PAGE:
Okeechobee not ready to declare state of emergency

OKEECHOBEE — At an emergency meeting on March 15, the Okeechobee County commissioners decided not to declare a local state of emergency (LSE) … yet.

County Administrator Robbie Chartier said while Okeechobee County does not have any cases of the COVID-19 virus, declaring a LSE would make the county eligible for reimbursement for expenses. “The Heartland area does not have any cases, but we are surrounded by it,” said Mrs. Chartier.

She said of the 18 counties that have declared local state of emergency, six have no confirmed cases.

Three commissioners, however, were concerned that declaring a state of emergency could cause more public panic.

“Commissioner Hazellief and I were at the Agric-Civic Center when the Okeechobee Youth Livestock Show board decided to cancel the youth livestock show,” he said. “The disappointment in the air was palpable.”

He said children who have worked on their livestock projects for nearly a year were heartbroken.

“Whatever decisions we make up here, we need to make sure we consider how it affects everybody,” he said.

“I don’t understand how from 2008 to 2016, we have had four very dangerous viruses and we didn’t see the whole United States shut down,” said Commissioner Bryant Culpepper.

“This unprecedented panic is unbelievable,” he said.

“We were elected to look after the people of Okeechobee County,” said Commissioner Hazellief. “It’s one of our jobs to assure them we are doing everything possible to keep them safe, but you can’t put your head in the sand like an ostrich. You’ve got to live your life,” he said.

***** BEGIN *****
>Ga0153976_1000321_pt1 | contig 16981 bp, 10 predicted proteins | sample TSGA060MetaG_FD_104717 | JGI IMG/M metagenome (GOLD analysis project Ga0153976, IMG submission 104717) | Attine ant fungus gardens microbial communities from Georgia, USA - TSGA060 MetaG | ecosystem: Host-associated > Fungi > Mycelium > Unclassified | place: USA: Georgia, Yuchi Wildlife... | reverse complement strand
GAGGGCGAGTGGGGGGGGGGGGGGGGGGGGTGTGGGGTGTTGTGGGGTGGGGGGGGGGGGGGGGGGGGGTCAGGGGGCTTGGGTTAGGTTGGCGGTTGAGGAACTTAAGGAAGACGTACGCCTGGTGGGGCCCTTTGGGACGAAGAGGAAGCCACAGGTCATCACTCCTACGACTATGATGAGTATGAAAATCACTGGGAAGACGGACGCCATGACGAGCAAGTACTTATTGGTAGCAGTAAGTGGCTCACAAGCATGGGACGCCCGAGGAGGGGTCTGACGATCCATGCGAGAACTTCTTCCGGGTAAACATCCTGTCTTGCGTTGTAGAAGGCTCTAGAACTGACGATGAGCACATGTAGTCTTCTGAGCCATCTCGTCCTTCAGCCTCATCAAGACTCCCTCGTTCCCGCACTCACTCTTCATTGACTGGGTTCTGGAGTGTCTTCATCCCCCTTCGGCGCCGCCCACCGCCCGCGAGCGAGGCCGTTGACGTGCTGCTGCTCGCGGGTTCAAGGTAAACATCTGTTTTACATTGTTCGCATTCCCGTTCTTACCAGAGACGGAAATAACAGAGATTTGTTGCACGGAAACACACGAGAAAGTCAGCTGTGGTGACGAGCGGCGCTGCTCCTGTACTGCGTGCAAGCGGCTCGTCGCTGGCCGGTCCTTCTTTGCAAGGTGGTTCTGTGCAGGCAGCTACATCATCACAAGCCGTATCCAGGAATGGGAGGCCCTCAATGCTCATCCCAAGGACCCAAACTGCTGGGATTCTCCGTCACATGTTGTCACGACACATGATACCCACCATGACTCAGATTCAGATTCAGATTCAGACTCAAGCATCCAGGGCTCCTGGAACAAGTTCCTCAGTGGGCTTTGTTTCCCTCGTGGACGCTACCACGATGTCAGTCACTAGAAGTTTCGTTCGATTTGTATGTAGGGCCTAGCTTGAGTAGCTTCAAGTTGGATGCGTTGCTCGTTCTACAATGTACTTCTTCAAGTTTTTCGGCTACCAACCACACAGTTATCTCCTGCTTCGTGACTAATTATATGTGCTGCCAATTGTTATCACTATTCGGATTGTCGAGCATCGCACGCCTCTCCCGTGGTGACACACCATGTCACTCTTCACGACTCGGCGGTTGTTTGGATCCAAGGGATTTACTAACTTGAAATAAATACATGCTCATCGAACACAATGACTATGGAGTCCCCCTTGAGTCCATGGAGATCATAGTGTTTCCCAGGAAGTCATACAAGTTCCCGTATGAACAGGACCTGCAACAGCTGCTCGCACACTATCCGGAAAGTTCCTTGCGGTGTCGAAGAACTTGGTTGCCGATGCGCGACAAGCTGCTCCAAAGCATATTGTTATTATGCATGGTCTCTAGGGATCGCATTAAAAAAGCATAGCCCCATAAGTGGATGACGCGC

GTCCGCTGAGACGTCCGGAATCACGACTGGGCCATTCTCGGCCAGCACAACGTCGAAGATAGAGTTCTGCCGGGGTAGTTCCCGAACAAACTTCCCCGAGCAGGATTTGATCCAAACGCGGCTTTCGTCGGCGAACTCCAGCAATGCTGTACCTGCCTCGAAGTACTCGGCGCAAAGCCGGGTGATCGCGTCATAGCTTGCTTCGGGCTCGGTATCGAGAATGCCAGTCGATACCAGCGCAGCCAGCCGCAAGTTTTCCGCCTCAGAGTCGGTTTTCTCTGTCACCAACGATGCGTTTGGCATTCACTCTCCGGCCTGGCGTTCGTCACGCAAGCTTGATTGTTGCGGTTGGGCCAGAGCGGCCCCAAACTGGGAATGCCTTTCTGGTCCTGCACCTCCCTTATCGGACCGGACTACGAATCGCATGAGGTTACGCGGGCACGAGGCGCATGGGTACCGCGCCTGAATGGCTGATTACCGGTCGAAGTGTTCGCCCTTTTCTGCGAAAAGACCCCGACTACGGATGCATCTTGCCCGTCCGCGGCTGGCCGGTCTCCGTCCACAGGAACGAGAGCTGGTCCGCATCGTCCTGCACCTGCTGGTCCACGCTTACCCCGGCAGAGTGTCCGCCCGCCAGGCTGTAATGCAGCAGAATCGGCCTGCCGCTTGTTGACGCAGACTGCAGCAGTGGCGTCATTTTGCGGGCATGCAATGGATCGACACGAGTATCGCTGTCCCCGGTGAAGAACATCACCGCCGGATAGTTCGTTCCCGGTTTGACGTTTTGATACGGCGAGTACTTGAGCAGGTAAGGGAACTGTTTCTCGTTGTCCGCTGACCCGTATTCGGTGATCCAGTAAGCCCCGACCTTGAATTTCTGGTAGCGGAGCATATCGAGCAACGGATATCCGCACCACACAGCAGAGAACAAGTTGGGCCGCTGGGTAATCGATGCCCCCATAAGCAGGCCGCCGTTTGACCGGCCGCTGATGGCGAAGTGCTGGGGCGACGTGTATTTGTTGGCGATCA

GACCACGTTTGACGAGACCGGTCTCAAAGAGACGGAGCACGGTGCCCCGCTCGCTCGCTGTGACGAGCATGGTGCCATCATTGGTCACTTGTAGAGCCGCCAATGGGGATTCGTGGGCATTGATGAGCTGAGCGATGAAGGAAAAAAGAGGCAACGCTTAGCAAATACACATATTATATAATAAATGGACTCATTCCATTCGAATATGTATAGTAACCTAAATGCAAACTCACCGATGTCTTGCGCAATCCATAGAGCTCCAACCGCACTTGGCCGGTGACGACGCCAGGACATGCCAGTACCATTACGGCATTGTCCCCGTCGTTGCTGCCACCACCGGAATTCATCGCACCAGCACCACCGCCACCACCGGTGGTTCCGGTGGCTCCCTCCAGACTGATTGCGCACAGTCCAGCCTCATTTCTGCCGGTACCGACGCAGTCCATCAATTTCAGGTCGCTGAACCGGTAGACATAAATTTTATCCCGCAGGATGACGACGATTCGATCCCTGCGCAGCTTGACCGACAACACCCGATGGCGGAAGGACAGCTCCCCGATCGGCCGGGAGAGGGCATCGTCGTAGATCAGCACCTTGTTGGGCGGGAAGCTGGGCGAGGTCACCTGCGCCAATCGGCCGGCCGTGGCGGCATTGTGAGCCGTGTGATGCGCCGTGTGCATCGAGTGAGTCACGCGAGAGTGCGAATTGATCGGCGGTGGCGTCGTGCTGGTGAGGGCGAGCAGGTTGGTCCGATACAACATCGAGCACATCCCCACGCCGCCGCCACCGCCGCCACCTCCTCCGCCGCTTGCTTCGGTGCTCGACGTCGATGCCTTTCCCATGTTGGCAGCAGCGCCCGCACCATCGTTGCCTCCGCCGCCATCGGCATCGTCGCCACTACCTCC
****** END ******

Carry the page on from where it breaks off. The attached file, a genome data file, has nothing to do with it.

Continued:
Mr. Hazellief said if there is a confirmed case in Okeechobee County, the commission can hold another emergency meeting on a few hours’ notice.

“I have enough confidence in this board,” he said. “If you need the meeting, we’re available.”

“Our people are being very proactive, washing their hands,” he added.

“My mother got out of the hospital on Friday,” said Commissioner Goodbread, his voice shaking. “I put her in the nursing home and now I can’t go see her, and she doesn’t know why.”

Commissioner Kelly Owens, who attended the meeting via telephone, argued in favor of declaring a LSE in order to be proactive, so if the county should incur costs due to the COVID-19 virus, the county would be eligible for reimbursement by any federal funds that are available.

“On average, we have eight people die in Okeechobee County each year from flu,” said Commissioner Hazellief. “This is not the end of the times.”

“The panic level from the national media has driven this out of whack,” said Commission Chairman Terry Burroughs. “All I am asking for is for us to be recognized by the state so it alleviates a little bit of pressure.”

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